When campaign pledges mean nothing!

Mr. Ebo Quansah

It is now official! In the political doctrine of the National Democratic Congress (NDC), campaign promises count for nothing. I am sorry, if I have raised the temperature of those who have made it a point of castigating anybody who dares to raise issues with the NDC and its leadership. This assertion is not the figment of my imagination.

It was a carefully thought-out pronouncement from Alfred Abayeteye, NDC Member of Parliament (MP) for Sege. It was not as if he was secretly recorded chatting to his wife in the bedroom. When he asserted that campaign promises have no legal backing, he was live on E-TV.

In effect, pledges for votes, which culminated in the NDC winning power with a margin, which was less than one-tenth of the 520,000 spoilt ballots from the party and its presidential candidate were just meant to fool everybody.

The Akans will tell you. Apokyerene Firi Nsuo Mu Beka Se Denkyem Anya Tipae A, Yengye No Kyim (If the frog comes from under the water and pronounces that the crocodile has had a headache, no one could doubt the claim). The frog lives under the water with the crocodile. Alfred, the Honourable Sege MP, is a key member of the party owing its birthright to the all-night shooting spree indulged in by the mutineers on that fateful last day in December 1981, culminating in the mid-morning announcement by Flt. Lt. Jerry John Rawlings. When Alfred, the Sege MP, makes a declaration on the political party that sent him to Parliament, he obviously knows one or two secrets most of us could only conjecture.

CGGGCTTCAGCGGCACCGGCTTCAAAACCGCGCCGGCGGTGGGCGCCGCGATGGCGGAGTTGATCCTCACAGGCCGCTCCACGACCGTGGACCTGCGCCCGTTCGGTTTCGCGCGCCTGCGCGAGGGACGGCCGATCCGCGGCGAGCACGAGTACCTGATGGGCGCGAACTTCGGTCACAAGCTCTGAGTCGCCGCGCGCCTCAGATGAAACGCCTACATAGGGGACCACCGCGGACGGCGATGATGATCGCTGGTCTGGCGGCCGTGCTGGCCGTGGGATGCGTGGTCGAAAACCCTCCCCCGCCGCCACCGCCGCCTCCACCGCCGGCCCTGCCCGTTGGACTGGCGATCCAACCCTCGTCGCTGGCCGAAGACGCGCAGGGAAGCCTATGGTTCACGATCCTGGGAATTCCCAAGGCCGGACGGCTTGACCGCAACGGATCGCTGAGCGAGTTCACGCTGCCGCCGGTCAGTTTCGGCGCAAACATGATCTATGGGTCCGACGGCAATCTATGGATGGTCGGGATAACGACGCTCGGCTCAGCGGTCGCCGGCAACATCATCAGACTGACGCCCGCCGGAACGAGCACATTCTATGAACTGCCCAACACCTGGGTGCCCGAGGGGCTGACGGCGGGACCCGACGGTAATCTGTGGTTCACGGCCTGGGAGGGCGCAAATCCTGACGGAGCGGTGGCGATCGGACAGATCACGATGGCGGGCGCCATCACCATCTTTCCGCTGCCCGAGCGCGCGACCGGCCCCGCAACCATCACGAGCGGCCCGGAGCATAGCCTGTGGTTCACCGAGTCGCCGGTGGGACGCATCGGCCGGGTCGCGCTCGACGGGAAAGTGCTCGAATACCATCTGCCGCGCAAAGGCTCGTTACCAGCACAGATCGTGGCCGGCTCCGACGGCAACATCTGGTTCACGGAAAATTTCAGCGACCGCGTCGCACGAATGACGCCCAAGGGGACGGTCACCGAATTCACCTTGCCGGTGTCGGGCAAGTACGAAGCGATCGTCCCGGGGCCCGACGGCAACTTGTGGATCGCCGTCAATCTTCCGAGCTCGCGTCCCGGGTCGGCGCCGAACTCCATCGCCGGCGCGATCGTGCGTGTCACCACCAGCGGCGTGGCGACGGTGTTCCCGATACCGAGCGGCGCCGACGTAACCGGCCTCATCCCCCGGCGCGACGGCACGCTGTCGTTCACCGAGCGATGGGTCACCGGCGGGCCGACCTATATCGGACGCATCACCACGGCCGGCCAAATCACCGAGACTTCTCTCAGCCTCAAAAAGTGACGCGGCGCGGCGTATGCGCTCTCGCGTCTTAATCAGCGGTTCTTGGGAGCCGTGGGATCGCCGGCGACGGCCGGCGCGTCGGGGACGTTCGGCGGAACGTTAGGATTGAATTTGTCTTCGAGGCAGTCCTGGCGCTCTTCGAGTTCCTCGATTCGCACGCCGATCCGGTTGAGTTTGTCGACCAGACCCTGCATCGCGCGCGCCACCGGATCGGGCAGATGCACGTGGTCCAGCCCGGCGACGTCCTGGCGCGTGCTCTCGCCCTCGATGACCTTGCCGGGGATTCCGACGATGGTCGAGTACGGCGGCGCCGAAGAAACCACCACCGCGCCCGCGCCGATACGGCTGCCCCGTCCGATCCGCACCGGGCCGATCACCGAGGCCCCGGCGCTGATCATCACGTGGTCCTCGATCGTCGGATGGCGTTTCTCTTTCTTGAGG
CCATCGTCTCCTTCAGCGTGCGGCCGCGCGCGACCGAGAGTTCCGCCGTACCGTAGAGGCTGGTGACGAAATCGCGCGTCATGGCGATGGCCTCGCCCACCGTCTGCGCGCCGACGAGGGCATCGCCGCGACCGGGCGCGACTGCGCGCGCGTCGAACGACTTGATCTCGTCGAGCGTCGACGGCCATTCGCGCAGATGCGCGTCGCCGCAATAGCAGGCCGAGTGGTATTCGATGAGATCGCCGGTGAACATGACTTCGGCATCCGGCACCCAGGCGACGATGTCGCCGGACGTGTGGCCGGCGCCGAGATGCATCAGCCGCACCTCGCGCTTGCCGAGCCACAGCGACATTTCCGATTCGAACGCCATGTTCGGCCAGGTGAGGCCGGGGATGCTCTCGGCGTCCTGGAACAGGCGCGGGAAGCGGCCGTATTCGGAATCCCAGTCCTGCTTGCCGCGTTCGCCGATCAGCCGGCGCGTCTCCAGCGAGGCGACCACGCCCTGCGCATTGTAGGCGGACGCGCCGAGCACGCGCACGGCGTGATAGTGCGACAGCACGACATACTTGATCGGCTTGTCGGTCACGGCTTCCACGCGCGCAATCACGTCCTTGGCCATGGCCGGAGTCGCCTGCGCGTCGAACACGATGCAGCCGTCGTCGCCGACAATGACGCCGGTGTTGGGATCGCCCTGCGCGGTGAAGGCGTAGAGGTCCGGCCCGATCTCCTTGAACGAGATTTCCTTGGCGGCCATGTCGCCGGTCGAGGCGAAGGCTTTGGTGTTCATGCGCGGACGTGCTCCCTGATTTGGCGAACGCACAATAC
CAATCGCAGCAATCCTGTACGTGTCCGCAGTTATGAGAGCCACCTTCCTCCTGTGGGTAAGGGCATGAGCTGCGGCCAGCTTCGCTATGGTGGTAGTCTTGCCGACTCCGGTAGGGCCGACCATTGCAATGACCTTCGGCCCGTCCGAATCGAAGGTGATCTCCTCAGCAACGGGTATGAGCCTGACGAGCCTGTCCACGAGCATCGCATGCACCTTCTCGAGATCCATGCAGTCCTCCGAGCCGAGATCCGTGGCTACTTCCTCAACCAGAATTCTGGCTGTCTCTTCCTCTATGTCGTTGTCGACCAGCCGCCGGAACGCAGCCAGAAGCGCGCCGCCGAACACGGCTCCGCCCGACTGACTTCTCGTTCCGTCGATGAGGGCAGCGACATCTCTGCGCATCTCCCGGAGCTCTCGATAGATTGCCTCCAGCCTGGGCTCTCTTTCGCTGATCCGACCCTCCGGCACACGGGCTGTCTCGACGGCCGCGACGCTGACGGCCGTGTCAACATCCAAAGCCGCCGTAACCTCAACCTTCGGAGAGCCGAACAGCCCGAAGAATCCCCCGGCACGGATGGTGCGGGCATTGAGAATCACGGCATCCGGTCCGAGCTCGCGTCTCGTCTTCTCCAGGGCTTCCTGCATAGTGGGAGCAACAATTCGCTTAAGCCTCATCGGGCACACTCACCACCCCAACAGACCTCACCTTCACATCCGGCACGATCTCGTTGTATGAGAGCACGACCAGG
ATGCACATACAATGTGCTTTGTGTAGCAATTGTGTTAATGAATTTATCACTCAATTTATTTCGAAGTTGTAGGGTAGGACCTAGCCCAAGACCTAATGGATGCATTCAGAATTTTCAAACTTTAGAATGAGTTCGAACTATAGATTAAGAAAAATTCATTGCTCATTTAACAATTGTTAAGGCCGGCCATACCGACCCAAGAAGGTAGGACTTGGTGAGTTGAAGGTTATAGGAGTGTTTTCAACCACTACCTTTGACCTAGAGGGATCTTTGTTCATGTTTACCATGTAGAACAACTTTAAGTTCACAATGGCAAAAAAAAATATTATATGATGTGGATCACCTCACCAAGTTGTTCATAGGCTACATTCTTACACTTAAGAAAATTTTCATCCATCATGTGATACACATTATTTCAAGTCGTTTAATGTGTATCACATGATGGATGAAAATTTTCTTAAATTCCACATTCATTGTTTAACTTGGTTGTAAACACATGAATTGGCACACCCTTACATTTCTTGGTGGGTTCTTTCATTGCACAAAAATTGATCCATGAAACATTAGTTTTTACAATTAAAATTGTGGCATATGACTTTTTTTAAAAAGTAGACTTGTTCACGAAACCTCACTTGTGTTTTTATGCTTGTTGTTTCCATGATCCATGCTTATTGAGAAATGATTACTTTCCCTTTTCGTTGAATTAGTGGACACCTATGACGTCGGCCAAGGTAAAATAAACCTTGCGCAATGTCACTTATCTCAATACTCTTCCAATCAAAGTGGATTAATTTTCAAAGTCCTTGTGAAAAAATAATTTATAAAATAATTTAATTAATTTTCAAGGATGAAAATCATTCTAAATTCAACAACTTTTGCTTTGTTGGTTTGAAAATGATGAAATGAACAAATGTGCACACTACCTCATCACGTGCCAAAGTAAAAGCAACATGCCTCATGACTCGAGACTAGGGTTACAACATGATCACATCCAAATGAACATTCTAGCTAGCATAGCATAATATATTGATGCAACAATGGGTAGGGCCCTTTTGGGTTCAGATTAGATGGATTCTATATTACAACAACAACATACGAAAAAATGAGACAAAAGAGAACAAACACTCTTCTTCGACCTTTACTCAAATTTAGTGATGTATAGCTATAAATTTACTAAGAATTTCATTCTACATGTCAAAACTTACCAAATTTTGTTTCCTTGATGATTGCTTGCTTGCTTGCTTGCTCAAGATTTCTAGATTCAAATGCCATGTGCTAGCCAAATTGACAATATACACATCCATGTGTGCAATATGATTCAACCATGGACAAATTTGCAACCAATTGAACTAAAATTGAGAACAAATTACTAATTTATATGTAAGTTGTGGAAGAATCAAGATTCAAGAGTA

It is not a million years ago, when the occupant of Government House and leader of the umbrella family got members of the House and the teeming population of this country holding our heads in disbelief, with the statement that on the campaign trail throughout the country, in the events leading to the NDC siege of the Electoral Commission, he had never promised to put money in the pockets of hard-up Ghanaians. Squealer, in Animal Farm, could not have interpreted Napoleon better.

To trust in the NDC to deliver on its trillion promises, is to put one’s health at risk. As for me, I will never buy a secondhand car from the party in government. After two years spent changing Jubilee House to Flagstaff House, and removing the Ohene Djan tag from that stadium adjacent to the Independent Square, Prof. John Evans Atta Mills and leading members of his administration have demonstrated the propensity for mistrust.

It is a matter of we would do this and that. Talk, they say, is cheap. Walking the talk is quite a mind-boggling experience.